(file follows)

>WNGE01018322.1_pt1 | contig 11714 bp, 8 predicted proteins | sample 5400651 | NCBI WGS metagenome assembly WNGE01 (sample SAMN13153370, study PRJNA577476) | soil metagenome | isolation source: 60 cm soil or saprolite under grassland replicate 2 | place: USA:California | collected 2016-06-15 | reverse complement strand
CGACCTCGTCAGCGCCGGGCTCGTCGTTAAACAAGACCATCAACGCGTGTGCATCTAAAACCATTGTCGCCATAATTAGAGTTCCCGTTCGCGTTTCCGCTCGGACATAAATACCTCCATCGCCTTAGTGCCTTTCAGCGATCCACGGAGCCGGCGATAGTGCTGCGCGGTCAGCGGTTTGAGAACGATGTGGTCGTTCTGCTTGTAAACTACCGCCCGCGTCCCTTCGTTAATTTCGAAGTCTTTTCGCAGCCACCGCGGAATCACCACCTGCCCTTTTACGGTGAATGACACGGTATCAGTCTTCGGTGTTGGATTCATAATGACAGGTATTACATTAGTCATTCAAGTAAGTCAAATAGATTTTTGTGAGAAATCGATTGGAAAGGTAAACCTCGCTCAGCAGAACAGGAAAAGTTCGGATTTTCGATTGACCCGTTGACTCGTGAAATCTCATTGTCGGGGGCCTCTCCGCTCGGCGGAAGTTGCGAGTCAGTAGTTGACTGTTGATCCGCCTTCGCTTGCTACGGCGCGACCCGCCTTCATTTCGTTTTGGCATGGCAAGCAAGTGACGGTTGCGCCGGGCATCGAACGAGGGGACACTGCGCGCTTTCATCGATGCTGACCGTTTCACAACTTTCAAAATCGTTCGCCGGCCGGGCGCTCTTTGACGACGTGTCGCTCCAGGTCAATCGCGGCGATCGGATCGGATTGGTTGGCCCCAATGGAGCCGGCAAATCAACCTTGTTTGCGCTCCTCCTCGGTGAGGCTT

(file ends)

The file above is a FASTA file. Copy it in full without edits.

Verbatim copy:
>WNGE01018322.1_pt1 | contig 11714 bp, 8 predicted proteins | sample 5400651 | NCBI WGS metagenome assembly WNGE01 (sample SAMN13153370, study PRJNA577476) | soil metagenome | isolation source: 60 cm soil or saprolite under grassland replicate 2 | place: USA:California | collected 2016-06-15 | reverse complement strand
CGACCTCGTCAGCGCCGGGCTCGTCGTTAAACAAGACCATCAACGCGTGTGCATCTAAAACCATTGTCGCCATAATTAGAGTTCCCGTTCGCGTTTCCGCTCGGACATAAATACCTCCATCGCCTTAGTGCCTTTCAGCGATCCACGGAGCCGGCGATAGTGCTGCGCGGTCAGCGGTTTGAGAACGATGTGGTCGTTCTGCTTGTAAACTACCGCCCGCGTCCCTTCGTTAATTTCGAAGTCTTTTCGCAGCCACCGCGGAATCACCACCTGCCCTTTTACGGTGAATGACACGGTATCAGTCTTCGGTGTTGGATTCATAATGACAGGTATTACATTAGTCATTCAAGTAAGTCAAATAGATTTTTGTGAGAAATCGATTGGAAAGGTAAACCTCGCTCAGCAGAACAGGAAAAGTTCGGATTTTCGATTGACCCGTTGACTCGTGAAATCTCATTGTCGGGGGCCTCTCCGCTCGGCGGAAGTTGCGAGTCAGTAGTTGACTGTTGATCCGCCTTCGCTTGCTACGGCGCGACCCGCCTTCATTTCGTTTTGGCATGGCAAGCAAGTGACGGTTGCGCCGGGCATCGAACGAGGGGACACTGCGCGCTTTCATCGATGCTGACCGTTTCACAACTTTCAAAATCGTTCGCCGGCCGGGCGCTCTTTGACGACGTGTCGCTCCAGGTCAATCGCGGCGATCGGATCGGATTGGTTGGCCCCAATGGAGCCGGCAAATCAACCTTGTTTGCGCTCCTCCTCGGTGAGGCTT